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The Member of the Wedding

Carson McCullers


Part Three

page 1 of 3

Part Three

Part Three

Part Three


The narrator changes Frankie's name again, this time to Frances. John Henry, Berenice and Mr. Addams and Frances leave the house early Sunday morning and board a bus for Winter Hill, where the wedding is held. Frances remarks to herself that they were supposed to be going north, but instead the bus seemed to be going south. The environment becomes more and more "southern" as they travel the four-hour journey. In this sense, southern is a derogatory term to mean hokey, ugly and provincial.

In the same way that she skips over all of Saturday in Part One and never directly describes Jarvis and Janice's visit, McCullers skims over the wedding in a few vague sentences, describing the event as "like a dream." The only concrete detail she gives us is that Frankie calls out for the married couple to take her with them as the wedding car drives away.

Frances wishes the death of the whole world as they make the journey home. She resents John Henry and her father for not understanding the significance of the wedding. She reflects that the wedding had been much like a series of failed bridge games she had played with John Henry and Berenice earlier in the year. No one ever drew a good hand. Then, finally, they counted the deck and realized that the queens and jacks were all missing. John Henry then admitted that taken out the jacks and subsequently the queens, to keep the jacks company. Unfortunately, Frances cannot explain the failure of the wedding so simply.

She thinks about how all the wedding guests had sill treated her as a child and were constantly putting her in her place by asking what grade she was in. Jarvis treated her as if she were just a monkey he could bounce on her knee. She had wanted so badly to explain her feeling of connection to the married couple, but she was never able to.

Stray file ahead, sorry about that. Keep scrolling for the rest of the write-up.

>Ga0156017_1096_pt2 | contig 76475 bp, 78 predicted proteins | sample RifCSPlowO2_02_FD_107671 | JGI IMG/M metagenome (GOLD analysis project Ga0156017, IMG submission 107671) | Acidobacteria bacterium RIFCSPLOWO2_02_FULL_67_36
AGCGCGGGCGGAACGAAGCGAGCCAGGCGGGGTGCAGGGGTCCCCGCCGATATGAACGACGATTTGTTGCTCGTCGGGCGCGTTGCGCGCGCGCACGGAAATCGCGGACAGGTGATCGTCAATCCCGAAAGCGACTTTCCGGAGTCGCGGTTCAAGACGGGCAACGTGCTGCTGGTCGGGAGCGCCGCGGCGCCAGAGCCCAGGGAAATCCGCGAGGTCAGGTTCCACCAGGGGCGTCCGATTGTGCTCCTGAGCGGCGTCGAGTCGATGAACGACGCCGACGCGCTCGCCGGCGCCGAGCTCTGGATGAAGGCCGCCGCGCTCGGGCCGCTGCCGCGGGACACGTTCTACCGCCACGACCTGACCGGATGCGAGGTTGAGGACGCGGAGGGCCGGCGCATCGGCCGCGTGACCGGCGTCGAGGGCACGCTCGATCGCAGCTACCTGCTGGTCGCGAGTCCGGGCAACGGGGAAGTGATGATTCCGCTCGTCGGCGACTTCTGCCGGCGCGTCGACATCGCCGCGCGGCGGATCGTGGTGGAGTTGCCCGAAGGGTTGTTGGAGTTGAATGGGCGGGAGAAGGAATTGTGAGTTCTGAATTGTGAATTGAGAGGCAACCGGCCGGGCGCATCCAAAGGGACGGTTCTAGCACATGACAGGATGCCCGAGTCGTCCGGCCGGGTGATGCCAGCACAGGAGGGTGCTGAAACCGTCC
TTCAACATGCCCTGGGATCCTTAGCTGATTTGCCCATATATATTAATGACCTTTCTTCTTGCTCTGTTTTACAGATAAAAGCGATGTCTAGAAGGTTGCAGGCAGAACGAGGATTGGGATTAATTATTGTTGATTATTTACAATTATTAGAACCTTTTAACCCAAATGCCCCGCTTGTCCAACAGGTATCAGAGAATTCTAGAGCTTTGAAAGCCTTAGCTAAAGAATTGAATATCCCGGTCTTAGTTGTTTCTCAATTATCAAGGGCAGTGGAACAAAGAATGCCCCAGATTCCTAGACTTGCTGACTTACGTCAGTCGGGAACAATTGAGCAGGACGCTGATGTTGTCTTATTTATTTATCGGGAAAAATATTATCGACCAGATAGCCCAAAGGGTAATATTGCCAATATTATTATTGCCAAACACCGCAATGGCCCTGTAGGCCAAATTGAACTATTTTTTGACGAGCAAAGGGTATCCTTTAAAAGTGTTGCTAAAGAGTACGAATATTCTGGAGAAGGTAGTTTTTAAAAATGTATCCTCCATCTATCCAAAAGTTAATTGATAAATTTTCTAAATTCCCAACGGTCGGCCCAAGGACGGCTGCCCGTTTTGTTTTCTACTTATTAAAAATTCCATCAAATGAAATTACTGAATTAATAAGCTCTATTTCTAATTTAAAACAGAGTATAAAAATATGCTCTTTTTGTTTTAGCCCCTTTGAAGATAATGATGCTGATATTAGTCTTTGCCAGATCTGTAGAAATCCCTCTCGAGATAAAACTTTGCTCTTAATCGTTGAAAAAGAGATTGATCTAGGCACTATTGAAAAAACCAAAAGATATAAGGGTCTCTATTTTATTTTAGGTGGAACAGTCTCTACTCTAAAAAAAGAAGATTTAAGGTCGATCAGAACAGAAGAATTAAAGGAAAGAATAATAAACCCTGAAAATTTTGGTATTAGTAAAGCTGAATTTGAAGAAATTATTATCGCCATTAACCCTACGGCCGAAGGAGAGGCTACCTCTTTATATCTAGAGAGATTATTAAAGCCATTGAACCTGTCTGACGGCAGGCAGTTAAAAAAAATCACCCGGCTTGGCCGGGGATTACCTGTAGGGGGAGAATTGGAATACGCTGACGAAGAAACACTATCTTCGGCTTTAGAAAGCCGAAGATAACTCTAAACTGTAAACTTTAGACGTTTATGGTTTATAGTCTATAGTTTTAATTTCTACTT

She tries to insist to everyone that her rabid desire to get into the getaway car was just a joke and Berenice quietly pretends to believe her and then changes the subject. She tells Frances that they should plan a dual bridge and costume party for her and invite some friends.

When they return to their hometown, the air is heavy with the threat of a coming storm. Its color has changed into a purple-gray. But the rain never falls, leaving a sense of foreboding dissonance.

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Berenice as a foil of Frankie/F. Jasmine

by susan_shehane, June 08, 2014

Berenice's voice rings like a bird's (McCullers 84), suggesting to Frankie that she is "really not in her right mind," even as the latter talks on and on about herself about herself "as though she was somebody very beautiful; this, despite her one wild blue eye, dregs down her face, etc. Frankie views her as something of a wild animal in the past and finds it almost humorous that Berenice always spoke of herself as though she were beautiful. In F. Jasmine's egocentric, 12-year-old world, where she is, of course, the center of the universe a... Read more


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